Unresolved disputes or conflicts can lie dormant for days, weeks, months, or even years, only to explode on another occasion. Rather than avoiding the conflict why not make 2018 your best year yet by starting the year empowered and ready to move beyond those difficult unsettled issues? You can start the new year from a place of empowerment and confidence to face whatever may arise in the future. The best way to do this is to find healthy ways to resolve those long-held contentions, even if it means attending some dispute resolution sessions.

Conflicts and disagreements are common even in functional relationships. It is normal. When a disputed issue does arise, everyone involved has the choice of how to deal with it. The person may opt to avoid the issue and smooth things over; they may discuss it at length; or one or other party may become angry, tearful or hostile so that the dispute ends on an unpleasant note.

Openly confronted disagreements can be resolved in ways that assist cohesion in relationships and mutual understanding. Conflict prevents stagnation in relationships and stimulates interest and curiosity. It is the medium through which problems can be aired and solutions arrived at and can actually be enjoyable as a person experiences the pleasure of the full and active use of their capabilities. Certainly, seeing dispute resolution as such is a desirable alternative to avoiding it altogether only to create further issues over time.

It is interesting to realise that allowing disputes to run their course in a safe, managed environment is not only healthy but decreases anxiety. Resolving disputes and learning how to deal with conflict and disputes is a skill and over time when issues arise handling them will be less stressful for the person who has learned it and there will be less desire to rush to avoid or smooth things over. Healthy people who have learned these skills realise that conflict is a natural, ongoing aspect of everyday communication.

It is important when dealing with long term or long running disputes that you understand what the dispute is really about. Sometimes conflict can be a personality clash or a simple misunderstanding. If you are aware that it is something more than that and you know what the precise issue is it can be more easily dealt with.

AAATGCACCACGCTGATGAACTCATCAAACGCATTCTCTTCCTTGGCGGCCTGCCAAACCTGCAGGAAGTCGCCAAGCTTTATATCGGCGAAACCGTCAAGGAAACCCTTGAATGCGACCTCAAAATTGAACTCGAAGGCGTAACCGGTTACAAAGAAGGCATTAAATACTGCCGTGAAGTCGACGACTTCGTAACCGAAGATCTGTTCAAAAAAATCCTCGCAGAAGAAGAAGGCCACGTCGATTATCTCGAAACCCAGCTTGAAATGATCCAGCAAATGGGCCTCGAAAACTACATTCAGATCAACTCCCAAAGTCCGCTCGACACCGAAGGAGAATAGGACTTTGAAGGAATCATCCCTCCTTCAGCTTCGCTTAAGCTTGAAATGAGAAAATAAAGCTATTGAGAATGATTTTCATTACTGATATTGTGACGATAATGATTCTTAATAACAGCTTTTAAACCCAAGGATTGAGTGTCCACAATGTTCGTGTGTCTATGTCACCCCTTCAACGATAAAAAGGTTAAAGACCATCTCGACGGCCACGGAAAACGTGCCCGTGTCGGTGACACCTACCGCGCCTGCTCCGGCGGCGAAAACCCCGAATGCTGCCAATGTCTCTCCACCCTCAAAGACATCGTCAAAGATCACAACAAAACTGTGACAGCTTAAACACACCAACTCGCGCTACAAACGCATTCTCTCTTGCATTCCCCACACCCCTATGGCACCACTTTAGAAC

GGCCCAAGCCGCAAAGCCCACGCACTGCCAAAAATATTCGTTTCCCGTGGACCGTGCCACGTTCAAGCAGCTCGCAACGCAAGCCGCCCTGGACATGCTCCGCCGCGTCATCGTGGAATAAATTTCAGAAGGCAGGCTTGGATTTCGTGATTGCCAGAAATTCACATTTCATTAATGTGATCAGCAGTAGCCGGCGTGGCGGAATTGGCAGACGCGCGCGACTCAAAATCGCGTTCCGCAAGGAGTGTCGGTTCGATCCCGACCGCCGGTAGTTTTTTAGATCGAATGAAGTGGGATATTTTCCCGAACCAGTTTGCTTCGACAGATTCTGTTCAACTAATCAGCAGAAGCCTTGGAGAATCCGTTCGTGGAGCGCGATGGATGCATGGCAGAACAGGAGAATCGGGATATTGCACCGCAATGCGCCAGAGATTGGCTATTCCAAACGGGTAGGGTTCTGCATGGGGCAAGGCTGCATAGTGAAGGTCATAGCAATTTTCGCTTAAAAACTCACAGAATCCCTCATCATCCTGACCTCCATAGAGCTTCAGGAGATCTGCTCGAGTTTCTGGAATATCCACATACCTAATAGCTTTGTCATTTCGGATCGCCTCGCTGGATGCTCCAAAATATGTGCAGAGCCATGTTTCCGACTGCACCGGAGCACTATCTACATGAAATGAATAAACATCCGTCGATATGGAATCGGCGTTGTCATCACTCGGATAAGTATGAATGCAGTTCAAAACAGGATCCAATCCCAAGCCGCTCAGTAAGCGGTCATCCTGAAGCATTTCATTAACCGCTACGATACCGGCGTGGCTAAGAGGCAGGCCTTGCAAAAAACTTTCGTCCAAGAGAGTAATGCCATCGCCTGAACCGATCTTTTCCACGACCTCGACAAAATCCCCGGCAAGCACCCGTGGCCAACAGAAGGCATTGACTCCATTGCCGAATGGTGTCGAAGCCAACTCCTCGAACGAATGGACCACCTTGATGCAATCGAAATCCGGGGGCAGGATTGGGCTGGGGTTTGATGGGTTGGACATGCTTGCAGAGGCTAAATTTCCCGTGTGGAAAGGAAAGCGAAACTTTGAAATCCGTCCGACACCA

These are 10 steps you can try, to resolve the conflict:

1. Agree on a mutually acceptable time and place to discuss the conflict.

2. State the problem as you see it and list your concerns.

Make “I” statements.
Withhold judgments, accusations, and absolute statements (“always” or “never”).

3. Let the other person have his/her say.

Do not interrupt or contradict.
Do not allow name-calling, put-downs, threats, obscenities, yelling, or intimidating behavior.

4. Listen and ask questions.

Ask fact-based questions (who? what? where? when? how?) to make sure you understand the situation.
Ask exploratory questions (what if? what are you saying? is this the only solution to our problem? what if we did such and such? are there other alternatives to this situation?). Avoid accusatory “why” questions (why are you like that?).
Use your own words to restate what you think the other person means and wants. Acknowledge the person’s feelings and perceptions.

5. Stick to one conflict at a time — to the issue at hand.

Do not change the subject or allow it to be changed.
“I understand your concern, but I’d like to finish what we’re talking about before we discuss it.”

6. Seek common ground.

What do you agree on?
What are your shared concerns?

7. Brainstorm solutions to the conflict that allow everyone to win.

8. Request behaviour changes only.

Don’t ask others to change their attitudes.
Don’t ask them to “feel” differently about something.
Don’t ask them to “be” different.
If you want them to “stop doing” something, suggest an alternative action.

9. Agree to the best way to resolve the conflict and to a timetable for implementing it.

Who will do what by when?

10. If the discussion breaks down, reschedule another time to meet. This may also be the time to consider bringing in a third party.

A mediator may be able to help you resolve your dispute if you find it is more than you can do on your own. They can teach you dispute resolution techniques and help you find better ways to communicate with each other. With these tips and tactics, you can learn to accept that conflict is a natural characteristic of relationships and with the right attitude from all parties involved and mutual understanding and respect it can be possible to reach a resolution which is satisfactory for everyone.

Let’s Resolve!